National Prosperous Radio

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Visit National Public Radio at its headquarters in Washington, and you might think you have accidentally wandered into a corporate headquarters. The network, which once operated out of a cramped basement, today fills a sleek seven-story building with a lobby curved like a radio wave. Its studios feature the latest digital sound gear. Executives, if prodded, talk about "branding," "revenue growth" and "audience fragmentation." They speak such words softly — NPR is, after all, a not-for-profit organization whose member stations constantly beg listeners for contributions. But it's getting harder to keep its success a hush-hush affair.

After nearly going bankrupt in the mid-1980s, NPR is enjoying its best stretch ever, with a weekly audience up 48% since 1998 and revenues, in a flat economy, projected to grow 5% this year. As war and terrorism jitters create a hunger for more in-depth news — with little of it to be found on many commercial stations — listeners are turning to NPR programs and to public radio in general. Some 29 million Americans tune in at least once a week — an audience boost of 16% since the Sept. 11 attacks of 2001. Listeners are also attracted by a fresh burst of creativity among producers of public-radio programs, thanks in part to a spirited rivalry between NPR and Public Radio International (PRI), a network based in Minneapolis, Minn.

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Belying its reputed distaste for crass commerce, NPR has become quite entrepreneurial — in a once cozy environment that has turned surprisingly competitive. NPR doesn't own any radio stations. It is an independent producer and distributor of shows, led by the venerable news programs Morning Edition and All Things Considered. More than 700 of the 908 public-radio stations in the U.S. pay annual NPR membership dues of $7,845, plus "carriage fees," which run as high as $1.3 million a year, to broadcast NPR programs. But in contrast to common practice in commercial radio and TV, public-radio stations don't have to affiliate exclusively with one network. Most also pay carriage fees to PRI for such popular offerings as This American Life, a slice-of-life feature show, and Studio 360, starring culture critic Kurt Andersen. PRI also distributes most of the shows produced by Minnesota Public Radio, including Garrison Keillor's A Prairie Home Companion.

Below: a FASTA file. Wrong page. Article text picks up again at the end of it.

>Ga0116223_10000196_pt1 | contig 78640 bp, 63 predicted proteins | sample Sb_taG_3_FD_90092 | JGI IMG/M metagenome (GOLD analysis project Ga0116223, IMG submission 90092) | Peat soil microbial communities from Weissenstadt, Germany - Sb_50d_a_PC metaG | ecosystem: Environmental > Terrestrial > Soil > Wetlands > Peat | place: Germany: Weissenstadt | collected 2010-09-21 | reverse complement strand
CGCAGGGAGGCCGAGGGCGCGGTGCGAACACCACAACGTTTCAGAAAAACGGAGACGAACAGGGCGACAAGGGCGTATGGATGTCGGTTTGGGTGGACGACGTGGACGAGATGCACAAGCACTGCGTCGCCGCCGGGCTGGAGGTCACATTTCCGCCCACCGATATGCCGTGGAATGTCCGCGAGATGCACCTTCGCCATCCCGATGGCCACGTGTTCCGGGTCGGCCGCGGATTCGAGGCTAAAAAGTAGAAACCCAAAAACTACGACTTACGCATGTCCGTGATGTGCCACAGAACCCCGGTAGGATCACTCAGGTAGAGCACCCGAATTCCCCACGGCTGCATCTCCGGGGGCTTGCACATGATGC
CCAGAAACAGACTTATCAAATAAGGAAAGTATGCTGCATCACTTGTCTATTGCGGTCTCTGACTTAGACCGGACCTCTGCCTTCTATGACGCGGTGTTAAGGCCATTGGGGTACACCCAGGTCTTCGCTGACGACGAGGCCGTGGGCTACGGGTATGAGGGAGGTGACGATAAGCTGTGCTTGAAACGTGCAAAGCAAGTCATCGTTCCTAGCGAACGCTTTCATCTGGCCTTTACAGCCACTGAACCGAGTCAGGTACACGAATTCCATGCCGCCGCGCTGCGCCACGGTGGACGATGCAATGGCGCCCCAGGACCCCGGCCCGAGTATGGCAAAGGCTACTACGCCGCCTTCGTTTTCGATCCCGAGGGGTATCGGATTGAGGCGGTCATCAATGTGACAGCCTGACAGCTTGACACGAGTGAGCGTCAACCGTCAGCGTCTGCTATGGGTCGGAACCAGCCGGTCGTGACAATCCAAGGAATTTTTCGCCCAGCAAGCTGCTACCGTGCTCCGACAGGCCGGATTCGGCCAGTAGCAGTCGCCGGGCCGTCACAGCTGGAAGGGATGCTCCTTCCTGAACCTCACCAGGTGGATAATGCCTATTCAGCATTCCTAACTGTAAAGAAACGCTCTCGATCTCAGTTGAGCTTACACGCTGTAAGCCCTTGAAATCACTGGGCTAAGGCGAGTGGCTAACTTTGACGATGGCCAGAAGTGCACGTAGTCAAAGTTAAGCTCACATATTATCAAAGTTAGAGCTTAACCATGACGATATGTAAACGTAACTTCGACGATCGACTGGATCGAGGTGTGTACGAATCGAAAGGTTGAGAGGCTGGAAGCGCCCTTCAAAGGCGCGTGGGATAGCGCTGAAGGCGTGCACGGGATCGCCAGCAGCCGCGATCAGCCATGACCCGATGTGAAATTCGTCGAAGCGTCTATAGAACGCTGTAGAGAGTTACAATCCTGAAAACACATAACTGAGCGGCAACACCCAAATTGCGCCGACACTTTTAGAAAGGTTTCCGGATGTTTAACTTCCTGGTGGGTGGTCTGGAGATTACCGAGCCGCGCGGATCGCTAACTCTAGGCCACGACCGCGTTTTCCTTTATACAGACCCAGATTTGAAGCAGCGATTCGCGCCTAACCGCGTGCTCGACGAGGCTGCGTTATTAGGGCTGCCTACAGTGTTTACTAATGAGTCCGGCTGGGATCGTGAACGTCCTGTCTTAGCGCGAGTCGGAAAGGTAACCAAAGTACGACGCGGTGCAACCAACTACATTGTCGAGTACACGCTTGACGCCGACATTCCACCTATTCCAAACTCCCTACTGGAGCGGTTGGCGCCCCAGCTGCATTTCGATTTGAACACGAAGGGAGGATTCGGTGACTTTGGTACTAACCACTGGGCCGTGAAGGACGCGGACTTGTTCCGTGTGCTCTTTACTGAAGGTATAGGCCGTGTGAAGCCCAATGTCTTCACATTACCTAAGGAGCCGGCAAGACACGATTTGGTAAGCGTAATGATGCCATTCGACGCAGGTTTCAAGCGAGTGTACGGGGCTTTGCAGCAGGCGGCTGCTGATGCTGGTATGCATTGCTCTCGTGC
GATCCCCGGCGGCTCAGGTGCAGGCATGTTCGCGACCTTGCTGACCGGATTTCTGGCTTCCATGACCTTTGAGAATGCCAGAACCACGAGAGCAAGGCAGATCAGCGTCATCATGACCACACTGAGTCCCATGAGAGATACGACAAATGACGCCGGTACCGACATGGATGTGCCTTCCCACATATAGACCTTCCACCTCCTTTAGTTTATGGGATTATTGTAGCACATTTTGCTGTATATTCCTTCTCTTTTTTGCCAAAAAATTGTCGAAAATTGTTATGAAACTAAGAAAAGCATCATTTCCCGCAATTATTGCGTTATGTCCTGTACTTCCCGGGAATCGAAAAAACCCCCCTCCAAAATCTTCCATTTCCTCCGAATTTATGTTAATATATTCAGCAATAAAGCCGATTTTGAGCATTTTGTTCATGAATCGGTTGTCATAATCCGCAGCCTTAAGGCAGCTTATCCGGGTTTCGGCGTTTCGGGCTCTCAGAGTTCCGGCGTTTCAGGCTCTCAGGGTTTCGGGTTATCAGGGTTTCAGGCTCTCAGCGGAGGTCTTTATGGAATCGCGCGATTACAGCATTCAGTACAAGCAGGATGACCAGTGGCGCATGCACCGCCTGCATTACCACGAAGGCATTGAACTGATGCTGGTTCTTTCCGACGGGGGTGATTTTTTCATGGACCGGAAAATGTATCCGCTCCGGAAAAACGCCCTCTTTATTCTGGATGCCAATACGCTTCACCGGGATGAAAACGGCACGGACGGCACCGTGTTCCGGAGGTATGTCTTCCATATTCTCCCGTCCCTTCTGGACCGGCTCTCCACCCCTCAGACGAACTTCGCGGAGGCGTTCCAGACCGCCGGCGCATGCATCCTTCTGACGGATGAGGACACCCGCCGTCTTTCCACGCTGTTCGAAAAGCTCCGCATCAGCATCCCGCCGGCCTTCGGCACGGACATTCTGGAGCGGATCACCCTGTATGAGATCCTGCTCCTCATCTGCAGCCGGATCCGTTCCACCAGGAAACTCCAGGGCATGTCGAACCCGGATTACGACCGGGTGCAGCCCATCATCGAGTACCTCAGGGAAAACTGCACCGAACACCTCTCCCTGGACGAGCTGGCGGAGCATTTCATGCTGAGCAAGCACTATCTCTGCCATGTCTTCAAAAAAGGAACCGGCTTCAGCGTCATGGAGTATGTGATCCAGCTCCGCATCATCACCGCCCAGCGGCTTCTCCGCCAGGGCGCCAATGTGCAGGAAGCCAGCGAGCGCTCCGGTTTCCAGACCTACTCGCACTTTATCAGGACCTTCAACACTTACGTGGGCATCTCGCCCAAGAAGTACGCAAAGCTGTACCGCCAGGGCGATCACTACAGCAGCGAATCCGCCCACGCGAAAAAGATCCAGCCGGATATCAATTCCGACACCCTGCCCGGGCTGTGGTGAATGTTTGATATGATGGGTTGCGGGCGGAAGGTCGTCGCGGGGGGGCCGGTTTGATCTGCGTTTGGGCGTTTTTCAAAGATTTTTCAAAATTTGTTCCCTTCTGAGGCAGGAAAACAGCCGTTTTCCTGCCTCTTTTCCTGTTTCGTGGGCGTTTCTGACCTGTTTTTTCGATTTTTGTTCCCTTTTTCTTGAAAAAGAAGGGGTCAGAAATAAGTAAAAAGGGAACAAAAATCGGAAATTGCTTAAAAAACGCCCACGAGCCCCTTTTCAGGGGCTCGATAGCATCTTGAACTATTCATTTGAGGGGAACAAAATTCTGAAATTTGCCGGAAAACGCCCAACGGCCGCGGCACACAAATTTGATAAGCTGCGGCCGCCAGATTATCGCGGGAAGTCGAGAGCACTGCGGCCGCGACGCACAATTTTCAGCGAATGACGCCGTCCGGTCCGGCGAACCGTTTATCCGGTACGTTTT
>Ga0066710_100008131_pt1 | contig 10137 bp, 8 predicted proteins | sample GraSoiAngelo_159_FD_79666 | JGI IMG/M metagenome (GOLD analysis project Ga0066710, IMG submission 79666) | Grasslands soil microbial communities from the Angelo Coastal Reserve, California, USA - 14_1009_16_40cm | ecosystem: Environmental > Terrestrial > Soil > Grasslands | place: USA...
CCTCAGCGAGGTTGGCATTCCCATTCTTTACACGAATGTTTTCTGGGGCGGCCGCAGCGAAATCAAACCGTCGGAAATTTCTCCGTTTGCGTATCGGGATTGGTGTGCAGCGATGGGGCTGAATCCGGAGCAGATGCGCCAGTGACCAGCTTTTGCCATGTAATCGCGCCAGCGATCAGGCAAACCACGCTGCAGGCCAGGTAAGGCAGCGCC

Long the whipping boy of politicians who want to cut its subsidies, public radio has become less dependent on federal funds. The U.S. Corporation for Public Broadcasting will dole out $82.7 million to public radio this year, only about 15% of public radio's spending. Most stations are also getting less money from the states, and some small stations are struggling.

Nonetheless, NPR, PRI and many large and medium-size stations have surprisingly healthy balance sheets. Though NPR has suffered a 40% drop in corporate underwriting revenues, from a peak of $33 million in 2000, its total revenue has fallen only 6% and is projected to rise in 2003. NPR plugged much of its shortfall by raising carriage fees and wheedling new cash from big charitable donors. (It recently won a $14 million MacArthur Foundation grant.) NPR has also started selling ad space on its headquarters building, and is widening its brand with two channels on Sirius Satellite Radio and an expanding online presence. "It's been a tough two years, but I think we've weathered it better than many for-profit networks," says executive vice president Ken Stern, 38, who joined NPR in 1999 and is credited with improving its financial health.

Many stations can afford to pay higher fees for NPR's programs these days because they have a broader base of listeners to tap. New York City's WNYC just completed its strongest winter fund-raising drive, reaping $1.2 million, and in the past six years its budget has increased nearly threefold, to $24 million. "We get very little government support," says WNYC president Laura Walker, 45, "but our listeners come through."

One reason people are contributing is that public radio seems to fill a void. Since 1996, when Washington loosened rules on station ownership, a few radio giants have scooped up hundreds of local stations. Today six chains broadcast to 42% of the national radio audience, according to Inside Radio, a trade publication. The giants say their efforts have saved faltering stations while making available more formats — different types of music, news, sports and talk. But the chains have increasingly turned the airwaves into McRadio, with little local flavor, brief news breaks and scant noncrisis coverage. The percentage of Americans who listen to radio for at least 15 minutes at any given time has fallen to 14.5%, from 17.5% in 1989, reports Inside Radio. Commercial stations are "losing out on the growth in the U.S. population," says Inside analyst Tony Sanders. NPR's Stern says this trend "has been to the detriment of radio generally but to the benefit of public-radio listeners."

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